FurierTransform Thu 03-Sep-20 10:32:16

It depends on what/where you're looking to buy really. New build flat in the SE? Definitely wait.
3 bed semi with a big garden? Probably go ahead.

TazMac Thu 03-Sep-20 11:01:11

In my part of the country that doesn't buy much at all.

In most of the country 300k buys a decent property. The average house price in the U.K. is 253k.

BeijingBikini Thu 03-Sep-20 14:16:52

We're in this position and waiting a few months to see what happens. We've saved for 5 years so a few more months is nothing. I know that "in the end it doesn't matter", but the fact is I'd rather not take any short-term dips/overpay when I don't have to. I'd much rather get the same thing at a cheaper price if possible, even if the price will go up in the long term. Think we will wait till X-mas then regroup.

SchrodingersImmigrant Thu 03-Sep-20 15:47:37

Where I am prices are going up. Outside of the city centre. Looks like people realised that 15 min drive is worth the space and price...

Viviennemary Mon 05-Oct-20 12:58:17

Nearly everything sold at their price range even some not very good value for money houses. I don't know why prices haven't dropped a bit. And not many houses coming on the market except a few bigger more expensive houses.

OP’s posts: |
Didyousaysomethingdarling Mon 05-Oct-20 16:22:37

I think if Boris gets his way creating 'GENERATION BUY', first time buyer properties will increase in value rather rapidly. He is planning to ease mortgage lending restrictions and help renters afford the 5% deposit. For every brave buyer who purchases now, there are several waiting in the wings. I think there will be a bit of a flurry if/when Boris uses this new prop to boost prices. If it's where you want to live, can comfortably afford the mortgage and are planning on staying for at least a few years, I'd buy now.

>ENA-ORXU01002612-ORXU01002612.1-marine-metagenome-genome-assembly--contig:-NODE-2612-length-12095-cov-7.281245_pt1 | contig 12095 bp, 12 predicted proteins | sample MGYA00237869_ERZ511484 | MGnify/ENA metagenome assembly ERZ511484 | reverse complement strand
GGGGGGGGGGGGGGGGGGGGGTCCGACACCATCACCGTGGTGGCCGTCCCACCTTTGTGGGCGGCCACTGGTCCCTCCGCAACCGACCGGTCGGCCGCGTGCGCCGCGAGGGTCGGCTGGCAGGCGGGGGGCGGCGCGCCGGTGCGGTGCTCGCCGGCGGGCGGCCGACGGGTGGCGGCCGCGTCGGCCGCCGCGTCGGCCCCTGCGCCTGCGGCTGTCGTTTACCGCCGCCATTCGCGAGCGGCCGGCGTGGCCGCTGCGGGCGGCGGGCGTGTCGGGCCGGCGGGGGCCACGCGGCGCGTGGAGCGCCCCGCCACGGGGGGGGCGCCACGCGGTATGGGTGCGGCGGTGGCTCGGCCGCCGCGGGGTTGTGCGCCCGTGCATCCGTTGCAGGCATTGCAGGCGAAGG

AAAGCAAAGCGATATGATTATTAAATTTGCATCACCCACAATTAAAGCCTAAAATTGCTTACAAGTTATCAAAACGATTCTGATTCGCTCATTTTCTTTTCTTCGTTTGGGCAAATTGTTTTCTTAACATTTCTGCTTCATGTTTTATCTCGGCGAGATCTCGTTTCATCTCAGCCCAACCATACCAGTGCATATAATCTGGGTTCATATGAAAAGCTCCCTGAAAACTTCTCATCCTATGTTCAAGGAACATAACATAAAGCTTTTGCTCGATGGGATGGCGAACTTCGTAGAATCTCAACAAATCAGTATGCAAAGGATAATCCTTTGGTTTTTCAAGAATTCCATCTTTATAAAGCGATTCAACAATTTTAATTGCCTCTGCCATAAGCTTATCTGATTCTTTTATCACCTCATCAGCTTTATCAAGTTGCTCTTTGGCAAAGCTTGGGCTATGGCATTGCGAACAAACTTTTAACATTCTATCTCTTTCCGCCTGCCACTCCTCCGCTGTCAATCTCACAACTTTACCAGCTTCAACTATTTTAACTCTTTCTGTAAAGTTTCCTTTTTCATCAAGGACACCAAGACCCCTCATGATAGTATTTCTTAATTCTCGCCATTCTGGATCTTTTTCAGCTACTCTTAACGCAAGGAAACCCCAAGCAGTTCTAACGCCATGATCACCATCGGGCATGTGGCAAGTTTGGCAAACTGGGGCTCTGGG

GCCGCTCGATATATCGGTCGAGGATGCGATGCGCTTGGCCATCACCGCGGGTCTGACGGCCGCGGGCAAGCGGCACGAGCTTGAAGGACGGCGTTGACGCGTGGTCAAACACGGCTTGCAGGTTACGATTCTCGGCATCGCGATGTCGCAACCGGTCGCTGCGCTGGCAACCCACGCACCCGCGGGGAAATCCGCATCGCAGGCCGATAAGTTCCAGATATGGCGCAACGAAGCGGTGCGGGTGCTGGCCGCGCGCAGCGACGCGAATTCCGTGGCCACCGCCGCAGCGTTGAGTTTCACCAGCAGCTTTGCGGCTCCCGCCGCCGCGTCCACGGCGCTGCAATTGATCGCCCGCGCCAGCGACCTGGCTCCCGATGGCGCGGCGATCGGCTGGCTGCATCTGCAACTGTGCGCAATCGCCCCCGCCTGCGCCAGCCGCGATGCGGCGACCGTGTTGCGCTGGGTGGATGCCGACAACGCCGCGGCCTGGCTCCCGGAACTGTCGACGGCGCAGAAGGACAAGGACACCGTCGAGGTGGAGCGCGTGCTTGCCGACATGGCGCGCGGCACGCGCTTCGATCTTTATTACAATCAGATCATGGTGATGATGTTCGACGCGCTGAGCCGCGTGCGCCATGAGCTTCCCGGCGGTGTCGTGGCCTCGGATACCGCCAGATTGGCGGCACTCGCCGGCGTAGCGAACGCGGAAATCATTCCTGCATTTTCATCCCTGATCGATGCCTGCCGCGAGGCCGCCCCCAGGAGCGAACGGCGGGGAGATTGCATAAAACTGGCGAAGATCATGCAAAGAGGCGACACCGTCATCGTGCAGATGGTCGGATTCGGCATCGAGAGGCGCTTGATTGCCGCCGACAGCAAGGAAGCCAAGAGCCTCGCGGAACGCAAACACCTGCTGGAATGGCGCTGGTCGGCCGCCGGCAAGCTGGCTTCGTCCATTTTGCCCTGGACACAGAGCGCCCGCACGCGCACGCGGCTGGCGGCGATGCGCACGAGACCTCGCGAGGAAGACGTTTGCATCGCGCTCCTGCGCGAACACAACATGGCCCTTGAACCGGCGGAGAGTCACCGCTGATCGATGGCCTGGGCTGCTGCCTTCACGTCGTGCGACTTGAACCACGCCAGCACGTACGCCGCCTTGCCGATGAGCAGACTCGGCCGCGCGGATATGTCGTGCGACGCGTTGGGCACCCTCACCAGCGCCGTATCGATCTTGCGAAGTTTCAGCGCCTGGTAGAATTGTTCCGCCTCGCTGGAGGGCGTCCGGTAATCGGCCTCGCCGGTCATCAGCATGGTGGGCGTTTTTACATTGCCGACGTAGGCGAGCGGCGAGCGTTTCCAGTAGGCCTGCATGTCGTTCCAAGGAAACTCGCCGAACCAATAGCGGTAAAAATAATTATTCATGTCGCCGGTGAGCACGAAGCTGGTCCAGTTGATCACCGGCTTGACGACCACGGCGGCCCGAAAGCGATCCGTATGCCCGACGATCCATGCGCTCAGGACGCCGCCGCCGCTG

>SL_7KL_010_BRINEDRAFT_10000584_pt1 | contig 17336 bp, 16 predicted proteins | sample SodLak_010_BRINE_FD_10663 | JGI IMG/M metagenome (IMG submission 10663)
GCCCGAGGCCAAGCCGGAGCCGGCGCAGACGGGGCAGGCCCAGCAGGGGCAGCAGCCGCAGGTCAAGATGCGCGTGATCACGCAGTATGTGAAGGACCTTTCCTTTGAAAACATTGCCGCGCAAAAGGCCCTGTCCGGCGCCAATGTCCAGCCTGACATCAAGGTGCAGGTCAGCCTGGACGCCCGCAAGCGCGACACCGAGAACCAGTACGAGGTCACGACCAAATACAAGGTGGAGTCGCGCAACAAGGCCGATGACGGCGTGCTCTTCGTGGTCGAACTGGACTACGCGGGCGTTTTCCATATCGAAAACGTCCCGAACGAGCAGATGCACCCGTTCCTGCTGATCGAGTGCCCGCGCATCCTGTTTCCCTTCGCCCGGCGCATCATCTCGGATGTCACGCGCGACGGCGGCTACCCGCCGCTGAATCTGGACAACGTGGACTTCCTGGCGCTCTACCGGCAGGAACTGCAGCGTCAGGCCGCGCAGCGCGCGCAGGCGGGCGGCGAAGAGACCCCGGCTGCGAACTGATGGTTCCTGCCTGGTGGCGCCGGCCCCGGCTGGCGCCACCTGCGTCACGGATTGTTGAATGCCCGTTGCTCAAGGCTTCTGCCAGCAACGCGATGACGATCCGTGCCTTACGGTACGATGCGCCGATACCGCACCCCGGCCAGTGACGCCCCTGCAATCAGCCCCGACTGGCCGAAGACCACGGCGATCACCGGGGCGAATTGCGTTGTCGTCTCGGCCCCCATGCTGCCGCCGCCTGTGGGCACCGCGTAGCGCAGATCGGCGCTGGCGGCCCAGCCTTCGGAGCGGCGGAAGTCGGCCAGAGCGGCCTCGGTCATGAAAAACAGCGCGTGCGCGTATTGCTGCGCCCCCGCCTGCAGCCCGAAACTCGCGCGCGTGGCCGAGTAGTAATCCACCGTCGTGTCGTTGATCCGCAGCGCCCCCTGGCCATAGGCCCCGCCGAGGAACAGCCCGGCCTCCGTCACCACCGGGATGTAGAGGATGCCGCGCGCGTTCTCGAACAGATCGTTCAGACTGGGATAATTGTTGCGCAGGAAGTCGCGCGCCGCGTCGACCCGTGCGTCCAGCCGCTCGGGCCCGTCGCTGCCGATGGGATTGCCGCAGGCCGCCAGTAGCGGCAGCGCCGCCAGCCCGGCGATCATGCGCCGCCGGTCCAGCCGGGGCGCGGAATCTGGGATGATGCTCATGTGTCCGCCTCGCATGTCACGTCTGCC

www.telegraph.co.uk/politics/2020/10/02/exclusive-boris-johnson-vows-put-generation-buy-housing-ladder/

rabbitcarrot Mon 05-Oct-20 17:07:19

Be patient, furlough is not ending yet, STH still got several months to run out of the time.
With this second strict restriction, economy got another blow, no deal Brexit followed after that..no matter how much money government pump into house market, if no secured job as support, no one will risk to buy property even with historical low interest rate.
Next March /April would be total different situation even the government will extend the STH, people want to upsize/downsize already bring forward their plan to buy this year.. So less demand plus struggle economy, high unemployed rate, will all play part in it to bring down price..

fussychica Mon 05-Oct-20 17:20:52

From what I've read the biggest hurdle for FTBs is a lack of mortgage deals around since Covid and those that are require a 20% deposit, so around 55-60k for a 1 bed flat in some areas.

Didyousaysomethingdarling Mon 05-Oct-20 17:53:36

fussychica

From what I've read the biggest hurdle for FTBs is a lack of mortgage deals around since Covid and those that are require a 20% deposit, so around 55-60k for a 1 bed flat in some areas.

Which is what Boris says he is going to fix. He's intending the Government guarantee Generation Rents' bank/pension fund mortgages, so they'll only need to find 5%.